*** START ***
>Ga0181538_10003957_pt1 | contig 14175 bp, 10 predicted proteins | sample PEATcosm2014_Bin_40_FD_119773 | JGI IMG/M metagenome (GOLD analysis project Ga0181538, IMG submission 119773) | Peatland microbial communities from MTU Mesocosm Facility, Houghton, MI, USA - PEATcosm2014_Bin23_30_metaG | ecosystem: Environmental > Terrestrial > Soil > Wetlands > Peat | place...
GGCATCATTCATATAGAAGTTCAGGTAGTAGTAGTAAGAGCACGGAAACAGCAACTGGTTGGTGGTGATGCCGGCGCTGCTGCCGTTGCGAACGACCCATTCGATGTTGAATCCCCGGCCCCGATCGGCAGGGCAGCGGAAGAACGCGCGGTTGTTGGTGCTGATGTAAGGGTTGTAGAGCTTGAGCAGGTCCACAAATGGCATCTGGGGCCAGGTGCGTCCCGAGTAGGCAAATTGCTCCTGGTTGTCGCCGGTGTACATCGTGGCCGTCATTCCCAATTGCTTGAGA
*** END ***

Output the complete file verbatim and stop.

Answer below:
>Ga0181538_10003957_pt1 | contig 14175 bp, 10 predicted proteins | sample PEATcosm2014_Bin_40_FD_119773 | JGI IMG/M metagenome (GOLD analysis project Ga0181538, IMG submission 119773) | Peatland microbial communities from MTU Mesocosm Facility, Houghton, MI, USA - PEATcosm2014_Bin23_30_metaG | ecosystem: Environmental > Terrestrial > Soil > Wetlands > Peat | place...
GGCATCATTCATATAGAAGTTCAGGTAGTAGTAGTAAGAGCACGGAAACAGCAACTGGTTGGTGGTGATGCCGGCGCTGCTGCCGTTGCGAACGACCCATTCGATGTTGAATCCCCGGCCCCGATCGGCAGGGCAGCGGAAGAACGCGCGGTTGTTGGTGCTGATGTAAGGGTTGTAGAGCTTGAGCAGGTCCACAAATGGCATCTGGGGCCAGGTGCGTCCCGAGTAGGCAAATTGCTCCTGGTTGTCGCCGGTGTACATCGTGGCCGTCATTCCCAATTGCTTGAGA